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-   -   Bald Eagle: Good news, bad news. (https://www.winnipesaukee.com/forums/showthread.php?t=22290)

upthesaukee 07-17-2017 10:55 AM

Bald Eagle: Good news, bad news.
 
Bald eagle: Good news, bad news. Good news: seeing this majestic bird. Bad news: It is hanging out where a pair of loons have hatched a chick. One of the loons was constantly calling to the mate, who answered once or twice, and then went silent, almost like it went into hiding. After about an hour, the eagle left. Phew!!!!

https://uploads.tapatalk-cdn.com/201...d9caae0971.jpg

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Lakeboater 07-17-2017 12:16 PM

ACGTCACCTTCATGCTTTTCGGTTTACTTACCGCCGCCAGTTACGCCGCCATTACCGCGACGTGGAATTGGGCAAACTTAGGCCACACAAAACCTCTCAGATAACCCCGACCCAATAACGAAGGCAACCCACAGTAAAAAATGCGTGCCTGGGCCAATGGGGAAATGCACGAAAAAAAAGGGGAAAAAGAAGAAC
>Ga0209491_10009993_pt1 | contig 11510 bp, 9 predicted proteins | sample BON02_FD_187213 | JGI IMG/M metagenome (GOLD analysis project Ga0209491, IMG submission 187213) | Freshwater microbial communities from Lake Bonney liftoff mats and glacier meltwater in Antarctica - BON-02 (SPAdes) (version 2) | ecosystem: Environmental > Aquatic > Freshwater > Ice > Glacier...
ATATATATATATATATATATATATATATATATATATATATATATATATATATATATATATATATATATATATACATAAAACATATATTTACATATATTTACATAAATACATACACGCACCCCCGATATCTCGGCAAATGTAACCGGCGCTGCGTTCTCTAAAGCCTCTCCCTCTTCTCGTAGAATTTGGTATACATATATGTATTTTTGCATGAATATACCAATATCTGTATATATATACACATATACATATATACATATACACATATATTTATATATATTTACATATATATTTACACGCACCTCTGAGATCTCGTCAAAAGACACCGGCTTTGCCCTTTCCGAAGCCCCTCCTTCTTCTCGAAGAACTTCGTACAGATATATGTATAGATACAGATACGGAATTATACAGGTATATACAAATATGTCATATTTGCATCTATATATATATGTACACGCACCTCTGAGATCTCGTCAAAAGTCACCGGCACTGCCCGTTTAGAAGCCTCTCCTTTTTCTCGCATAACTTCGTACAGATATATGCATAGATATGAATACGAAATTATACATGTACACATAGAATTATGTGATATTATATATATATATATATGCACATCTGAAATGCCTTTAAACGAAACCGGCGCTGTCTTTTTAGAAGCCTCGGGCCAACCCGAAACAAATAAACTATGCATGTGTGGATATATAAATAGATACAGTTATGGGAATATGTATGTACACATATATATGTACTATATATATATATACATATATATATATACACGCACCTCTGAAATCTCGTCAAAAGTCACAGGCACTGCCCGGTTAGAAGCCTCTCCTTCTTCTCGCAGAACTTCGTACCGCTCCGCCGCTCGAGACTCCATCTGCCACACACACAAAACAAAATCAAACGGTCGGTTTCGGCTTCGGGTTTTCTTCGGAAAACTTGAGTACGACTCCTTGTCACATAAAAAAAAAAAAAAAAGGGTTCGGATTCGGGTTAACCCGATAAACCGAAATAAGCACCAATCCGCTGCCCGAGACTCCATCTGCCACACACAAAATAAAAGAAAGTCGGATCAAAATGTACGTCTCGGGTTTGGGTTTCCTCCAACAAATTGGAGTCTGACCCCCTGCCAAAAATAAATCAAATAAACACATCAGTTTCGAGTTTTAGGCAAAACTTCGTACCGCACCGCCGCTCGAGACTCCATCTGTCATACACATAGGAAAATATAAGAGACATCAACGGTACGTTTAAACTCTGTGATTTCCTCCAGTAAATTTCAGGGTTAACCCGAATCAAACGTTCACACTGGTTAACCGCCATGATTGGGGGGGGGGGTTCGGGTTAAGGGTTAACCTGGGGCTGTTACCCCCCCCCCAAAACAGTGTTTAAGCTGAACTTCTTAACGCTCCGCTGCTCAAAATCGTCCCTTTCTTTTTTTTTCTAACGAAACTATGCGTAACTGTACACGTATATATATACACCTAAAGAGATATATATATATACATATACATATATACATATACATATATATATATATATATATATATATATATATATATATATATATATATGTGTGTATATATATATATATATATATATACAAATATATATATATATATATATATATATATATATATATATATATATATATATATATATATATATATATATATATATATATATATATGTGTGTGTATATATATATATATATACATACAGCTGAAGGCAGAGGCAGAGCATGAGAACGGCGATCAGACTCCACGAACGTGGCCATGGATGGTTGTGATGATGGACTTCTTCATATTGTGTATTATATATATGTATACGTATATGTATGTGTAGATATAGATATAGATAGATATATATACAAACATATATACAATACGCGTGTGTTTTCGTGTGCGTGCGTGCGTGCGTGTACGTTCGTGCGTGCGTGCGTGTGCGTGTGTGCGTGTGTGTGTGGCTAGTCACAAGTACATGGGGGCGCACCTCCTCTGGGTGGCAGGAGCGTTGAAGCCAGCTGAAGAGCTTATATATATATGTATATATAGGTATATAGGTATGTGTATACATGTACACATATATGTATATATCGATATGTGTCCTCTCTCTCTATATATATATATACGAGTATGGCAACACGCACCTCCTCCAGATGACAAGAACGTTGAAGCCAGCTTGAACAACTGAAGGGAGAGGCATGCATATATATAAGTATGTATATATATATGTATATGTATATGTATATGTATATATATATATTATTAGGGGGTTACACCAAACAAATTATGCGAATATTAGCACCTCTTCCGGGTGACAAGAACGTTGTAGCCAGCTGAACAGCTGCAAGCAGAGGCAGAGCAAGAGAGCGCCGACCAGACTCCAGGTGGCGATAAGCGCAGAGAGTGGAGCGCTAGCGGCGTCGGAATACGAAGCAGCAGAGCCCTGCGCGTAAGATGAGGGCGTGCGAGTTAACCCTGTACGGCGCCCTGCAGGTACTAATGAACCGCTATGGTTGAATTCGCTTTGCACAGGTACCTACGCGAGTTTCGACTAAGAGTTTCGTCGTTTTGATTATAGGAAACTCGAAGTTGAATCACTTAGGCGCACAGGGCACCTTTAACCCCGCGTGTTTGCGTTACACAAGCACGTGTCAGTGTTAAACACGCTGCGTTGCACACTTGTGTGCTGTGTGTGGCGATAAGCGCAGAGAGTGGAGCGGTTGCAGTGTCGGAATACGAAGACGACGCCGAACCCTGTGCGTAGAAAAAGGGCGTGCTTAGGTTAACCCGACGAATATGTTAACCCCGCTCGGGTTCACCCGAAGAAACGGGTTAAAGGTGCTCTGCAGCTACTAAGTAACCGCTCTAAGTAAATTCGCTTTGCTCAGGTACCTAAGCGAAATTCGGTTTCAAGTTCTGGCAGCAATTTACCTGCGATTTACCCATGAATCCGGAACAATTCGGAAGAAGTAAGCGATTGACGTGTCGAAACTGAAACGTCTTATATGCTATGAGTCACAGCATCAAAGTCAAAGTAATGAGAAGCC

Dave, where is this?

Hillcountry 07-17-2017 12:19 PM

I have no problem with an eagle taking a loon chick...it's nature taking it's course.
Survival of the fittest rules nature!

upthesaukee 07-17-2017 01:12 PM

Lakeboater: Plum Island in Robert's Cove. We've been watching a nesting pair in the cove for probably 10 years. We anchor probably 150 yards from the floating nest, and the loons, sometimes with chick(s), end up swimming right by the boat. I think we have seen only 4 or 5 chicks survive the summer in all these years.

Hillcountry: I get the survival of the fittest thing. That doesn't change the fact that we get a great deal of pleasure in seeing the loon chick(s) hatch, then watch that little ball of feathers develop (rather quickly) to a loon that can dive and eventually fly away with the parents for the winter. I'm sure there are many on the forum who share our feelings, and understand yours. I just hope that the chick is able to survive and become one more in the annual loon population count.

Dave


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Hillcountry 07-17-2017 01:31 PM

Quote:

Originally Posted by upthesaukee (Post 282073)